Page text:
2020-2024 Steering Committee Candidate:

Michael Sefton


Dr. Sefton is University Professor and Michael E. Charles Professor in the Department of Chemical Engineering and Applied Chemistry and the Institute of Biomaterials and Biomedical Engineering, University of Toronto. He was Director of the Institute of Biomaterials and Biomedical Engineering at the University of Toronto from 1999-2005 and President of the US Society For Biomaterials in 2006. He is currently Executive Director of Medicine by Design, http://mbd.utoronto.ca/. He has degrees in Chemical Engineering from the University of Toronto (1971) and MIT (1974) and has been at the University of Toronto since 1974.


He has received the Acta Biomaterialia Gold award in 2011 and the Terumo Global Science prize in 2016 (among others). He was elected an international member of the US National Academy of Medicine in 2014 and the US National Academy of Engineering in 2020. He was made an Officer of the Order of Canada in 2018.


Dr. Sefton is regarded as a pioneer in tissue engineering and a leader in biomaterials, biomedical engineering and regenerative medicine. He was the first to recognize the importance of combining living cells with synthetic polymers to create “artificial” organs and tissues. He was also one of the first in the world that succeeded in micro-encapsulating live cells – with a view to creating an artificial pancreas and other tissues that could then evade the patient’s immune system through the barrier properties of the encapsulating membrane.

Vision & Purpose:

At its best the College of Fellows is a community of scholars of many nationalities and backgrounds, but all with a common purpose: to understand and use biomaterials, to create better medical devices and in our own way create new therapies that were hitherto unimaginable. We do this through our research and through our desire to prepare the next generation of biomaterial leaders. We do this by sharing our latest insights and by building on the insights of others.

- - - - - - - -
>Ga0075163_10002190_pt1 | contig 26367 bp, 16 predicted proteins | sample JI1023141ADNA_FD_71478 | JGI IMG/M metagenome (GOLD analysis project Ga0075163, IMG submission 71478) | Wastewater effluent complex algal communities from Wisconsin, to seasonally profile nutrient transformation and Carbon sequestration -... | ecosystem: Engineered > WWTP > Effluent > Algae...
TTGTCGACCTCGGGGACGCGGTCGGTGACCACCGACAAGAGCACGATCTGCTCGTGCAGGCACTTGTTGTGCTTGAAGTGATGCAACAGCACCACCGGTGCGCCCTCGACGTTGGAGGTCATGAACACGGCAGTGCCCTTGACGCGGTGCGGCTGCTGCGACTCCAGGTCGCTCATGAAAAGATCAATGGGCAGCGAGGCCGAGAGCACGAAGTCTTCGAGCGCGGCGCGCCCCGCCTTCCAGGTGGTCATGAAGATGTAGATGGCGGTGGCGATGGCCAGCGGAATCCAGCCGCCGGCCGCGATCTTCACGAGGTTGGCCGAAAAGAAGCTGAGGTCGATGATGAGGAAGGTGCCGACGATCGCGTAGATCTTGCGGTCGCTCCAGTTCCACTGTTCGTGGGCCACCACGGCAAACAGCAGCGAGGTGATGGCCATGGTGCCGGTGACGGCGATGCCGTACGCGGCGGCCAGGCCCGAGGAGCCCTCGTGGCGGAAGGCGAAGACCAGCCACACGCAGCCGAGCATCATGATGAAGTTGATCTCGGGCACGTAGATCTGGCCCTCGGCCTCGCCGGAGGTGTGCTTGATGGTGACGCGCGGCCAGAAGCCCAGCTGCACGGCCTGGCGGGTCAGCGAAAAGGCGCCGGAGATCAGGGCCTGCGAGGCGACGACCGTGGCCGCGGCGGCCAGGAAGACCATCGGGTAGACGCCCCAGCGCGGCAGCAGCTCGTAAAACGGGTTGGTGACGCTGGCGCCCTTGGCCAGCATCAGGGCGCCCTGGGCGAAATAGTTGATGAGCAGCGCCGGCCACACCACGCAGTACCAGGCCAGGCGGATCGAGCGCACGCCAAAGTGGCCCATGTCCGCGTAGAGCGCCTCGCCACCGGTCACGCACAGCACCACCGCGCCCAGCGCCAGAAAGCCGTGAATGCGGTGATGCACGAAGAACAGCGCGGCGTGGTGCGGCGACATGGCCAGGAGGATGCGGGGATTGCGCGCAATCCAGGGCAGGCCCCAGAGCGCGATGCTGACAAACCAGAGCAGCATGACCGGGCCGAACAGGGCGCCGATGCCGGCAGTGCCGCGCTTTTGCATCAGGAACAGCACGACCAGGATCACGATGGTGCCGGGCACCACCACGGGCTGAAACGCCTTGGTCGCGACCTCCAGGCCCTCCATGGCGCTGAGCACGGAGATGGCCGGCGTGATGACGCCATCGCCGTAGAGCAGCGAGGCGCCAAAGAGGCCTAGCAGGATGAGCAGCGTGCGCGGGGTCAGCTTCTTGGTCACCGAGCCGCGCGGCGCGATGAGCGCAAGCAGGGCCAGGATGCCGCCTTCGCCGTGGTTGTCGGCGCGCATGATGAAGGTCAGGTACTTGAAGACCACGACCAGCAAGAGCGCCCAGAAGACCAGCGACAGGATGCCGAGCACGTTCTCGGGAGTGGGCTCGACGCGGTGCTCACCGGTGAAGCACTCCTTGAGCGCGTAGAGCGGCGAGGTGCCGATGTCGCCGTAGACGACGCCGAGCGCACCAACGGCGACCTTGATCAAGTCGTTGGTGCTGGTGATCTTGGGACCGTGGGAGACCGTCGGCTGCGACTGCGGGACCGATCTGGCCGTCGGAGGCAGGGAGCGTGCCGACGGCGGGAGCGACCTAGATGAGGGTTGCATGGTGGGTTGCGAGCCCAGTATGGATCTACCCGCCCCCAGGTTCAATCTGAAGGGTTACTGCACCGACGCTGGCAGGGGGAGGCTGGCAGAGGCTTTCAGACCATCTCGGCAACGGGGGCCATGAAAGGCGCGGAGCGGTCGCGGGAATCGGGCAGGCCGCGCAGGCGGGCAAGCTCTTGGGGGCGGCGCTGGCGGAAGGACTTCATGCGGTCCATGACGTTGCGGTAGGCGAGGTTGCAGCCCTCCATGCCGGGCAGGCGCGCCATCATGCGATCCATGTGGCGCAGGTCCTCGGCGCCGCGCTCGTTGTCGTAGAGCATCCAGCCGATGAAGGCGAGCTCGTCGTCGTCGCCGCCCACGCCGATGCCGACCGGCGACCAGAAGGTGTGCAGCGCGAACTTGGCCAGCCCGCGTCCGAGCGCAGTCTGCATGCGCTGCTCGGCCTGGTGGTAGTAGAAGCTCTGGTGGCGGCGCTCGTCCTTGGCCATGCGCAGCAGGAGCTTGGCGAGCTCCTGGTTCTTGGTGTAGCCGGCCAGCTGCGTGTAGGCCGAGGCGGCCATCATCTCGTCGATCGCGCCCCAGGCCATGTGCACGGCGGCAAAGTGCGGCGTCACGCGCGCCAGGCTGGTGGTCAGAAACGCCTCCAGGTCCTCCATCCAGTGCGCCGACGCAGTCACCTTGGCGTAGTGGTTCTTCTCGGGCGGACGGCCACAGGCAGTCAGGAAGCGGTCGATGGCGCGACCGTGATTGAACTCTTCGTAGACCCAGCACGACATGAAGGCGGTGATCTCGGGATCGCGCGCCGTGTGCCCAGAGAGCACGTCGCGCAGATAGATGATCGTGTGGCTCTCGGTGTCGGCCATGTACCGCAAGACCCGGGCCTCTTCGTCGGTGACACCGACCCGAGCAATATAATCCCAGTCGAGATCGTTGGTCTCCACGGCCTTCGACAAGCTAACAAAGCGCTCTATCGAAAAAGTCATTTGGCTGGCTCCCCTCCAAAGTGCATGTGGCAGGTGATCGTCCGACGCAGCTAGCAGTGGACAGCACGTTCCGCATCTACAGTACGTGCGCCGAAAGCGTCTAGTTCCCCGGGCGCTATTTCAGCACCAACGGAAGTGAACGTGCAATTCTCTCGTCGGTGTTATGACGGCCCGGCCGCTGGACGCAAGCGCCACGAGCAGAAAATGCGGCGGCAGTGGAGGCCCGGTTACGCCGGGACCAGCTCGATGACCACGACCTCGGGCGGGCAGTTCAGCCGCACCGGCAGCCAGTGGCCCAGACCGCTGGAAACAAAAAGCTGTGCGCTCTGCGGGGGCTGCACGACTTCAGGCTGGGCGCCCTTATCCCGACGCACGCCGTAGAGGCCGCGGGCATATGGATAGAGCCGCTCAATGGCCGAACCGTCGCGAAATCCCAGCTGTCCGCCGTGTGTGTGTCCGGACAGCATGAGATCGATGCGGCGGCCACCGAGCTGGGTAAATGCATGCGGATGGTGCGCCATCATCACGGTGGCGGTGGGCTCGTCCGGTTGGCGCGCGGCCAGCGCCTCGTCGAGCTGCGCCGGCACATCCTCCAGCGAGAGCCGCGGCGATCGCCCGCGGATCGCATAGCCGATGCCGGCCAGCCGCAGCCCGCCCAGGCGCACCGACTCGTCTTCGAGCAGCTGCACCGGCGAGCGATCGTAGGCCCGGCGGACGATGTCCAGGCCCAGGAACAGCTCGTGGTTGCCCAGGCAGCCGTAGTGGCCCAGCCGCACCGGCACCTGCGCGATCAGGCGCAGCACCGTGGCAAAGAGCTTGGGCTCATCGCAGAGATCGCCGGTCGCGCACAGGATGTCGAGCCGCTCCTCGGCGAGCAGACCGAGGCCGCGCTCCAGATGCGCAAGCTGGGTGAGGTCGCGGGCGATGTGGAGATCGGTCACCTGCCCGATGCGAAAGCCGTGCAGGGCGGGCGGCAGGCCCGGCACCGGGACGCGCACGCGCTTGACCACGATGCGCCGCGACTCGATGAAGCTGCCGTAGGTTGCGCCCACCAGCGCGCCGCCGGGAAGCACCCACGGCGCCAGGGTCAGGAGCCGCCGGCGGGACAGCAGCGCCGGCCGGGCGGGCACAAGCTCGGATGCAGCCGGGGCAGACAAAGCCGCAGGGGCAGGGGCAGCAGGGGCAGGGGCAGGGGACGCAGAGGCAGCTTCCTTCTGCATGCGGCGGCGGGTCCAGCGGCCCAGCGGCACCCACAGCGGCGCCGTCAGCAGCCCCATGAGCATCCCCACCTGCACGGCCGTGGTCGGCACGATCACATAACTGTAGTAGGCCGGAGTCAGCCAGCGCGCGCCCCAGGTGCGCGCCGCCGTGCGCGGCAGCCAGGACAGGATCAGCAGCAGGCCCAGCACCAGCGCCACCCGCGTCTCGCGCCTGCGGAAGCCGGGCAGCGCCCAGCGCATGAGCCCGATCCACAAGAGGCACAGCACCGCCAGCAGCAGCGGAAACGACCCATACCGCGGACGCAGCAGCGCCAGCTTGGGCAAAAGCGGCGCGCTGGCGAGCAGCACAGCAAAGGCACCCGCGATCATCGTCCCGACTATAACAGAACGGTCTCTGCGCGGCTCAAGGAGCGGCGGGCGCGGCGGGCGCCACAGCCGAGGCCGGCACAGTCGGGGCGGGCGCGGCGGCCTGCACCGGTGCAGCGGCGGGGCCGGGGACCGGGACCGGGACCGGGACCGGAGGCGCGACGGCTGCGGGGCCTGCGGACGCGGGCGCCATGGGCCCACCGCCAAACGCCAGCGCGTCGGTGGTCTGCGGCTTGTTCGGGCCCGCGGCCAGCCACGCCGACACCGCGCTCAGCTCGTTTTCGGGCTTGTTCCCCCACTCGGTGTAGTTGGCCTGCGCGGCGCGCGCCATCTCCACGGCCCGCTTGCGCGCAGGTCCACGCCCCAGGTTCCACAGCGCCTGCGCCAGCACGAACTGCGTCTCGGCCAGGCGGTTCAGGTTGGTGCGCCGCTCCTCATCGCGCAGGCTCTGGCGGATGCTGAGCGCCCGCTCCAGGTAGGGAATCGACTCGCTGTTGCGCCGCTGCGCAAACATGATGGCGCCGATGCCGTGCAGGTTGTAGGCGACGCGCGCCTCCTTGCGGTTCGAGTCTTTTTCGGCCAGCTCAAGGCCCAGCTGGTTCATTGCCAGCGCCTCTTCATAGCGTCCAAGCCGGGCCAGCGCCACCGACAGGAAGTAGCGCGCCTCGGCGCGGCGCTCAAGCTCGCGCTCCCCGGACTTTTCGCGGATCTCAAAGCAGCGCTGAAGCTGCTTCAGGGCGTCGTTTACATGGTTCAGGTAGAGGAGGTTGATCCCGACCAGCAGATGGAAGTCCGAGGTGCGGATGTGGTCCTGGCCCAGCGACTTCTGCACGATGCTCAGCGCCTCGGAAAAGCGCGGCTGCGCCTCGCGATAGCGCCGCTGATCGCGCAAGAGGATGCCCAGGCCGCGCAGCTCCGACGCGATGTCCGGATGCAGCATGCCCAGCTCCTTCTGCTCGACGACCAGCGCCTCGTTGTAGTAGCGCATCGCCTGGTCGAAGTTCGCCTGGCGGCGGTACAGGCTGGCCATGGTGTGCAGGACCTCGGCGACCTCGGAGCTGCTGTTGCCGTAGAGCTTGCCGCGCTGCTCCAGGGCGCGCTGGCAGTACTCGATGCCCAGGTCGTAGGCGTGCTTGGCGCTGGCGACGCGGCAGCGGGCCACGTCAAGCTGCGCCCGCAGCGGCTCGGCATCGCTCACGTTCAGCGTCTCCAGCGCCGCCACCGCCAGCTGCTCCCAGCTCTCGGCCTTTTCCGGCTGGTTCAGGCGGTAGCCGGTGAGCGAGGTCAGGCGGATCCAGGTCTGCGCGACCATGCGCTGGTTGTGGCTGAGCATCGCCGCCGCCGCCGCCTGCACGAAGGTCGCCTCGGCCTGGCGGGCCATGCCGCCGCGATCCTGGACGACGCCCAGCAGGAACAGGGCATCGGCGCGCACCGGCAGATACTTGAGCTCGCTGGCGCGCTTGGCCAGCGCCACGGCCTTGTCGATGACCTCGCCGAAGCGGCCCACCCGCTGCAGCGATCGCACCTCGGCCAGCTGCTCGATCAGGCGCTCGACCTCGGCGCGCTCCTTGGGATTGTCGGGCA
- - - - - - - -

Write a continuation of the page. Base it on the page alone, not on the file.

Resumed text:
I have been intrigued by how new movies and plays are created. Recapitulating the medieval roving bands of actors, such achievements, film critic A.O. Scott observed in The New York Times, are often the product of clusters of like-minded actors and directors who collaborate repeatedly to implement a theatrical vision. For example, he argued, Oskar “Eustis’s vision of the Public [Theatre, in New York] is of a kind of city within the city, a community open to new arrivals who settle in and stay for a long time. He likes to keep up with old friends and partners and to fold new talent into the mix.” Their creative products are “the fruits of that partnership, a fusion of complementary, but also distinctive, styles and sensibilities.”

I posit that biomaterials meetings are much the same and the role of the College of Fellows is to help ensure that that philosophy endures from community to community and within a geographically disparate world. Our world is built on collaborations and friendships, new and old.

In the same article referred to above, Scott quotes the actress and filmmaker Greta Gerwig in speaking of her artistic collaborations, “It’s like we’re standing on the beach picking up the same kind of rocks”. So lets make sure we can still grab those rocks.